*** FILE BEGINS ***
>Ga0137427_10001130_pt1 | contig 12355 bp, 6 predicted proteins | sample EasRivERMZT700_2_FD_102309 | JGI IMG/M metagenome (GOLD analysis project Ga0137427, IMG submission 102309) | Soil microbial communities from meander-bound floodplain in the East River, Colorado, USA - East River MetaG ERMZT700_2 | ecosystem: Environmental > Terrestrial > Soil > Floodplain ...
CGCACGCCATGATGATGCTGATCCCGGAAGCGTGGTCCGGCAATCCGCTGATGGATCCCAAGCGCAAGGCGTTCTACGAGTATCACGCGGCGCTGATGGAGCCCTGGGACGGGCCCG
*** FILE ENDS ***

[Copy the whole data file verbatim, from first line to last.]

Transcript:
>Ga0137427_10001130_pt1 | contig 12355 bp, 6 predicted proteins | sample EasRivERMZT700_2_FD_102309 | JGI IMG/M metagenome (GOLD analysis project Ga0137427, IMG submission 102309) | Soil microbial communities from meander-bound floodplain in the East River, Colorado, USA - East River MetaG ERMZT700_2 | ecosystem: Environmental > Terrestrial > Soil > Floodplain ...
CGCACGCCATGATGATGCTGATCCCGGAAGCGTGGTCCGGCAATCCGCTGATGGATCCCAAGCGCAAGGCGTTCTACGAGTATCACGCGGCGCTGATGGAGCCCTGGGACGGGCCCG